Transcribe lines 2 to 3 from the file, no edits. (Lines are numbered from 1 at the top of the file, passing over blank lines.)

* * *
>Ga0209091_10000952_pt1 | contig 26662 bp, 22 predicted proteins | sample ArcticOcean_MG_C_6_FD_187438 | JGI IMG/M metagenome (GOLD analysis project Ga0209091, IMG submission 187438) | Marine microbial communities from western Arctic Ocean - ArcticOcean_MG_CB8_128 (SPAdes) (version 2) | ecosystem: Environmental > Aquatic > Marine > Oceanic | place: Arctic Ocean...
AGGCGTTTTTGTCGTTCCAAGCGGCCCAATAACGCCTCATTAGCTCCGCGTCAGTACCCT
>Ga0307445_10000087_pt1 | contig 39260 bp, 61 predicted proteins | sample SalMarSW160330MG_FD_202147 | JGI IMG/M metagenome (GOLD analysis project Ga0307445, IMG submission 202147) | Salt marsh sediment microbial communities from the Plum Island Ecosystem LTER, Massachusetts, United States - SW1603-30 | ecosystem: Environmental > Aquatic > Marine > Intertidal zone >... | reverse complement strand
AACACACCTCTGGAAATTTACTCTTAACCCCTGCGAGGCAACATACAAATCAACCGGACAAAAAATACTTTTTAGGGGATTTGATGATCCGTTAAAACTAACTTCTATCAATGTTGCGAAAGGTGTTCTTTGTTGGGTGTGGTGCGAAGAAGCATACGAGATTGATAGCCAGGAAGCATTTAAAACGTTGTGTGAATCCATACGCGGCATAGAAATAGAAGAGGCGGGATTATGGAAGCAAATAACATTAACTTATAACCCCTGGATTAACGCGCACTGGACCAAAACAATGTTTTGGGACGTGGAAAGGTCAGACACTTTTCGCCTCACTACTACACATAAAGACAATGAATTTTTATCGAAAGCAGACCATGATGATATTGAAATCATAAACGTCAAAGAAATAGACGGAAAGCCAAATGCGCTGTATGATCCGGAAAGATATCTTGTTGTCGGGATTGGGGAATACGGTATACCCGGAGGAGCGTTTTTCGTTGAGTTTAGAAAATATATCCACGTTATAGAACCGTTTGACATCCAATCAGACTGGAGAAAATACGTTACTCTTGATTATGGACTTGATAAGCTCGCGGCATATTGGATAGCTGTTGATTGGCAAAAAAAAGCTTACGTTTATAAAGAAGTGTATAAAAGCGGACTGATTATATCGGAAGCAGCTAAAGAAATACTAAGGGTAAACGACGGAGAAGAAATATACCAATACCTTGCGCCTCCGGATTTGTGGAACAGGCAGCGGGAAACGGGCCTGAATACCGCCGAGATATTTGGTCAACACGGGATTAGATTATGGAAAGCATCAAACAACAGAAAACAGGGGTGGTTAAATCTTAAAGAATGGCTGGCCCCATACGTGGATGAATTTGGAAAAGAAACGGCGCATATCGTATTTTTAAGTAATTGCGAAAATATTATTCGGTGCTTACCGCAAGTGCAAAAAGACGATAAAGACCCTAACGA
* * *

AGGCGTTTTTGTCGTTCCAAGCGGCCCAATAACGCCTCATTAGCTCCGCGTCAGTACCCT
>Ga0307445_10000087_pt1 | contig 39260 bp, 61 predicted proteins | sample SalMarSW160330MG_FD_202147 | JGI IMG/M metagenome (GOLD analysis project Ga0307445, IMG submission 202147) | Salt marsh sediment microbial communities from the Plum Island Ecosystem LTER, Massachusetts, United States - SW1603-30 | ecosystem: Environmental > Aquatic > Marine > Intertidal zone >... | reverse complement strand